Manual for Survival
A Chernobyl Guide to the Future
W.W. Norton & Company 2019
New Books in Eastern European StudiesNew Books in Environmental StudiesNew Books in HistoryNew Books in Peoples & PlacesNew Books in Politics & SocietyNew Books in Russian and Eurasian StudiesNew Books in Science & TechnologyNew Books in Science, Technology, and SocietyNew Books Network April 19, 2019 Brian Hamilton
We cannot learn from disasters we do not yet understand. That conviction motivated historian Kate Brown to conduct groundbreaking research into nuclear energy’s most infamous chapter and write Manual for Survival: A Chernobyl Guide to the Future (Norton, 2019). By digging into recently opened regional archives, conducting dozens of interviews, and visiting sites across Ukraine, Belarus, and Russia, Brown sought to understand the extent of the damage from the 1986 explosion of Chernobyl’s reactor No. 4. From the initial reports of doctors that were concealed by Soviet officials to a careful examination of the way radioactive isotopes move through ecosystems, Brown’s research suggests the official death toll of 54 is an undercount—perhaps by more than three orders of magnitude. Even more haunting is her contentious claim that we still know too little about the ecological and health consequences of chronic exposure to low-dose radiation. Nuclear states were, in Brown’s view, insufficiently interested in studying such consequences in Chernobyl’s wake, at a time when they were being sued for reparations by communities living on landscapes on which they had spent decades dropping atomic weapons. In the end, Brown calls not for the shuttering of nuclear power plants or a moratorium on the construction of new ones. Instead, she hopes that by taking a full look at Chernobyl’s worst, we can better plan for how to live in our contaminated world full of uncertainty and risk.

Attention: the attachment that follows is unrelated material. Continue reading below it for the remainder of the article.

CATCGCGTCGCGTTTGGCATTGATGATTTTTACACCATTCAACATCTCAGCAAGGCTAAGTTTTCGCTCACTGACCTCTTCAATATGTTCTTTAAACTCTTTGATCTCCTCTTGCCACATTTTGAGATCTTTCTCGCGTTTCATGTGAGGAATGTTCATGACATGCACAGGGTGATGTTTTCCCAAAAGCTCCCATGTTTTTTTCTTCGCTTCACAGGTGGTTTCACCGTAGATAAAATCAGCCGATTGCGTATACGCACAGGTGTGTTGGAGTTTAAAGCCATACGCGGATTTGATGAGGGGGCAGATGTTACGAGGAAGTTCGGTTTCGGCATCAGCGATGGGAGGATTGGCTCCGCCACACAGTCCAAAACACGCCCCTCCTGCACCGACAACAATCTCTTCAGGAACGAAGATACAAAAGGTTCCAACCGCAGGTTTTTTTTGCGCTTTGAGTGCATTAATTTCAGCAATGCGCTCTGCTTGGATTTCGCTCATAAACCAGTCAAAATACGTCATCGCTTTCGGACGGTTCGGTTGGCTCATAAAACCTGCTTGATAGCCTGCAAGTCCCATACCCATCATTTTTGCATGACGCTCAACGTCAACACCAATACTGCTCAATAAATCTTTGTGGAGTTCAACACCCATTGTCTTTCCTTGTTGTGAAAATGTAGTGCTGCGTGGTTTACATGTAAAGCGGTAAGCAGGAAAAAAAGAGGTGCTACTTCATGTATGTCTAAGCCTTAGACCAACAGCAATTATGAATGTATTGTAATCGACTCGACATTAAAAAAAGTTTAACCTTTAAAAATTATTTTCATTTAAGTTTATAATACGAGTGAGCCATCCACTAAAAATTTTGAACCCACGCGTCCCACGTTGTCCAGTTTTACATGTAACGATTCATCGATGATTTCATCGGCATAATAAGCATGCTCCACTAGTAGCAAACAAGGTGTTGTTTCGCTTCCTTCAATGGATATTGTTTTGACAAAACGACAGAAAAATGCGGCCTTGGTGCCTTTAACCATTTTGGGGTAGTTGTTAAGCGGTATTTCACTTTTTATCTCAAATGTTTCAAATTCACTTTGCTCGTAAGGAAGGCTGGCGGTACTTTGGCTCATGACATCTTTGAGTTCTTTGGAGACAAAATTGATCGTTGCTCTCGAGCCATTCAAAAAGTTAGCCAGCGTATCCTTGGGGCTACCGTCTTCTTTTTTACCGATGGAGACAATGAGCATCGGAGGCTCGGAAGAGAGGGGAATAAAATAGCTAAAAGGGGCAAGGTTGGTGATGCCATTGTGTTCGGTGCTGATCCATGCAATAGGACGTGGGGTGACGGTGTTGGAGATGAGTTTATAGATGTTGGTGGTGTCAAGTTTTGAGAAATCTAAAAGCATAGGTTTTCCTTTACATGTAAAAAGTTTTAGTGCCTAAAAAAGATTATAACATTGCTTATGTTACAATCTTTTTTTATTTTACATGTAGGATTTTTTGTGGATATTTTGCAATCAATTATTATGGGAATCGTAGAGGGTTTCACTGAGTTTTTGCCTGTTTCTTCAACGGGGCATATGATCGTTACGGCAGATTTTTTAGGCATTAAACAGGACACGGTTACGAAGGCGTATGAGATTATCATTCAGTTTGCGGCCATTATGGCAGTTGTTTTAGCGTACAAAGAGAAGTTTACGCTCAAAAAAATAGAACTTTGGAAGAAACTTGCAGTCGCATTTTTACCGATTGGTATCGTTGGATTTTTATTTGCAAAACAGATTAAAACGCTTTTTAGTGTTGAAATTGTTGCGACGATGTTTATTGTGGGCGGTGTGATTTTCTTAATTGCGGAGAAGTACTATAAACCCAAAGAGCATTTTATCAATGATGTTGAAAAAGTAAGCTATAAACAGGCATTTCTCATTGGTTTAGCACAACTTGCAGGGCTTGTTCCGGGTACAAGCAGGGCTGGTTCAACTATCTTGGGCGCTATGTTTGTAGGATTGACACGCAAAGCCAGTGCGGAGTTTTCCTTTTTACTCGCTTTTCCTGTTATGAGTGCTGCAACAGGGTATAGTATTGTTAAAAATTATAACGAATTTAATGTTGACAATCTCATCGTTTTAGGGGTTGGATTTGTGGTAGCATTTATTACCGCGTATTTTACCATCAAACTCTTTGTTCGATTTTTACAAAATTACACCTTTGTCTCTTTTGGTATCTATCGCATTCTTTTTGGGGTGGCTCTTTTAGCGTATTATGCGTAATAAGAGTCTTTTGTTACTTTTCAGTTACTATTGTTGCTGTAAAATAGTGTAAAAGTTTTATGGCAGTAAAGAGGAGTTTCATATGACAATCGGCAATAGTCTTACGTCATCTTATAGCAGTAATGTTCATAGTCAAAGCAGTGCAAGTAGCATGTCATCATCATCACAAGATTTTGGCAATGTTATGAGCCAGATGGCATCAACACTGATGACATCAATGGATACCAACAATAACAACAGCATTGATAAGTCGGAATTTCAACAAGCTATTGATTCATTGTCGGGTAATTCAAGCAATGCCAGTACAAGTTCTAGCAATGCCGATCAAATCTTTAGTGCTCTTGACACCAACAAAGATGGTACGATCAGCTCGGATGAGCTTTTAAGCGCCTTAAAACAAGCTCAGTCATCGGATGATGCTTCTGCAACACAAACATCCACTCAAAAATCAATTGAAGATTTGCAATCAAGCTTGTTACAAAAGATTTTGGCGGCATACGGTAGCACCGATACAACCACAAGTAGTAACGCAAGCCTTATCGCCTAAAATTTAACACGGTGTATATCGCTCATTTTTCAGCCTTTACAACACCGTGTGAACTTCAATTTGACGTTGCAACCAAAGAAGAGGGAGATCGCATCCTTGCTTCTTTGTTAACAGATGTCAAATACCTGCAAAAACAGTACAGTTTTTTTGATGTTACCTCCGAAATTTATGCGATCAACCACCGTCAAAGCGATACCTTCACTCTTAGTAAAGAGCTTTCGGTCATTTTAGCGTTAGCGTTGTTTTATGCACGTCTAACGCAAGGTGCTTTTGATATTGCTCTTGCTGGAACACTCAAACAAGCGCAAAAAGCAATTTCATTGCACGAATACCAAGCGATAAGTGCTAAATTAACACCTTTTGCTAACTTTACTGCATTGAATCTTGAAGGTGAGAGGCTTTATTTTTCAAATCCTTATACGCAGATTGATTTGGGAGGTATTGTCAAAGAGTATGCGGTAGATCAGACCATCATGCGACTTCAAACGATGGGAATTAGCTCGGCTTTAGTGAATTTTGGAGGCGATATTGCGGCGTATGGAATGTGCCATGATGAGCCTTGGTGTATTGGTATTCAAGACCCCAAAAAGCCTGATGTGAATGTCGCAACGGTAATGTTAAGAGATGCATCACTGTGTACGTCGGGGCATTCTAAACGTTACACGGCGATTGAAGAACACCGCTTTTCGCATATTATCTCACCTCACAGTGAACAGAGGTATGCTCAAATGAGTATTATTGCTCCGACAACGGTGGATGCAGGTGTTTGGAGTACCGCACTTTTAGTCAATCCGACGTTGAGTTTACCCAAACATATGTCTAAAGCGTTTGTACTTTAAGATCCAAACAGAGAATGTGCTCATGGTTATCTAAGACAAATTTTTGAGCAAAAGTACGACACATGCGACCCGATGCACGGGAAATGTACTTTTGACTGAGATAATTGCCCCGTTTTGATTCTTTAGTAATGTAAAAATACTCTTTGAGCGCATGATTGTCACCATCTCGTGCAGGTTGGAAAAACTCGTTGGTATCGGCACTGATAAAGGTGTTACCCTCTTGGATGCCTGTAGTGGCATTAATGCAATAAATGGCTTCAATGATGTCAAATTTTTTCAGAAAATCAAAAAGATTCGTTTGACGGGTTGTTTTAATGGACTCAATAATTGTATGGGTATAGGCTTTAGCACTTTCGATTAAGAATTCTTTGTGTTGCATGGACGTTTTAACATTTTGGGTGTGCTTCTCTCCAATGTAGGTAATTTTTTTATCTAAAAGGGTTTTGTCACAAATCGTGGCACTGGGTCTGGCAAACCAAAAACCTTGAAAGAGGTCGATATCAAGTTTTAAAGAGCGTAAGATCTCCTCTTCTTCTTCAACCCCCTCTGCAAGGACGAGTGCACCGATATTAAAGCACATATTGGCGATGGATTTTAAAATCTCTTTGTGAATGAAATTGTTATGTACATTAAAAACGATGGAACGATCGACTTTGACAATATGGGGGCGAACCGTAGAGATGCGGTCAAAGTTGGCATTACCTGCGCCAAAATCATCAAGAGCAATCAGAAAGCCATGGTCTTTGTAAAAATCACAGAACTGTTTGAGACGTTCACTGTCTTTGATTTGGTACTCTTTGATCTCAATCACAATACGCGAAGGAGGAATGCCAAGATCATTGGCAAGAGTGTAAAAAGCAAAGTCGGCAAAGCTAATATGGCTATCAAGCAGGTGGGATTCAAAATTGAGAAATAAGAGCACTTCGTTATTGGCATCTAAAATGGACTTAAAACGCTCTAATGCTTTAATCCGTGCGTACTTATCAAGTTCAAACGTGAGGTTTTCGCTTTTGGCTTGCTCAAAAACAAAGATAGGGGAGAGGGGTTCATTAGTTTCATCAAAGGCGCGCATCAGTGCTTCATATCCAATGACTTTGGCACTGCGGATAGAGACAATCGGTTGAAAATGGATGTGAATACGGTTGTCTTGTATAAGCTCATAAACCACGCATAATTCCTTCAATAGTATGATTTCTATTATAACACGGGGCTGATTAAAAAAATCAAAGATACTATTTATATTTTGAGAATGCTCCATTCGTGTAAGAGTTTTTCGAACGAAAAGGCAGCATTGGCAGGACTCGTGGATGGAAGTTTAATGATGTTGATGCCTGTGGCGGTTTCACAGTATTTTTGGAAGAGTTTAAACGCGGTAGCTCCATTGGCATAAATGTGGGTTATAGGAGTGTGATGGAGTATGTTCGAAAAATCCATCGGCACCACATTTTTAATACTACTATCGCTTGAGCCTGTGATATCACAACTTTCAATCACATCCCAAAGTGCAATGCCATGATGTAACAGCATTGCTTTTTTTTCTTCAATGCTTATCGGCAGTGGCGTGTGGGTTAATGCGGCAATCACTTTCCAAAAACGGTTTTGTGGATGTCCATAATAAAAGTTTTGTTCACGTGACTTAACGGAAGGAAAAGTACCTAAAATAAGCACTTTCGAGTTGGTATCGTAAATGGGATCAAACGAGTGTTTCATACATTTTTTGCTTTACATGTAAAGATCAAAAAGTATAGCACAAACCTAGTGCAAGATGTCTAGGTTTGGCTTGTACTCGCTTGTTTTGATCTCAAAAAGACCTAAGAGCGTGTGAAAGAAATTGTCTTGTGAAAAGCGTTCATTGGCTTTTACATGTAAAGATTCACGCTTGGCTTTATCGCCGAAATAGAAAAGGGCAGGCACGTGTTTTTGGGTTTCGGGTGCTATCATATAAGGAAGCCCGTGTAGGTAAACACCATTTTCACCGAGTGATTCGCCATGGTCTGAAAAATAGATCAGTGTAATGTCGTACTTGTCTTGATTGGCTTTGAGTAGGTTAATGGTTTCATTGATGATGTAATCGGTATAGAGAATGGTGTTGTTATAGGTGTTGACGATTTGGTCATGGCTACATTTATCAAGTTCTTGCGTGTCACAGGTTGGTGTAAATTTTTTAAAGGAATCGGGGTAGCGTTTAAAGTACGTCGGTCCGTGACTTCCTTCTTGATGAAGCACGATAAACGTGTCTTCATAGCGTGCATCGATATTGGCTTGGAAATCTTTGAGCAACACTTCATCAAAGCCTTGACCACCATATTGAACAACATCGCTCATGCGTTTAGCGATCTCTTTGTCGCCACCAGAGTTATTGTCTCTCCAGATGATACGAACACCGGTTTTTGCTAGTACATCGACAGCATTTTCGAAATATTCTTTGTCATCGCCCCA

Kate Brown is Professor of Science, Technology, and Society at the Massachusetts Institute of Technology. Her three previous books are Dispatches from Dystopia: Histories of Places Not Yet Forgotten (2015), Plutopia: Nuclear Families, Atomic Cities, and the Great Soviet and American Plutonium Disasters (2013), and A Biography of No Place: From Ethnic Borderland to Soviet Heartland (2004).
Brian Hamilton is a Ph.D. candidate at the University of Wisconsin–Madison where he is researching African American environmental history in the nineteenth-century Cotton South. He is also an editor of the digital environmental magazine and podcast Edge Effects.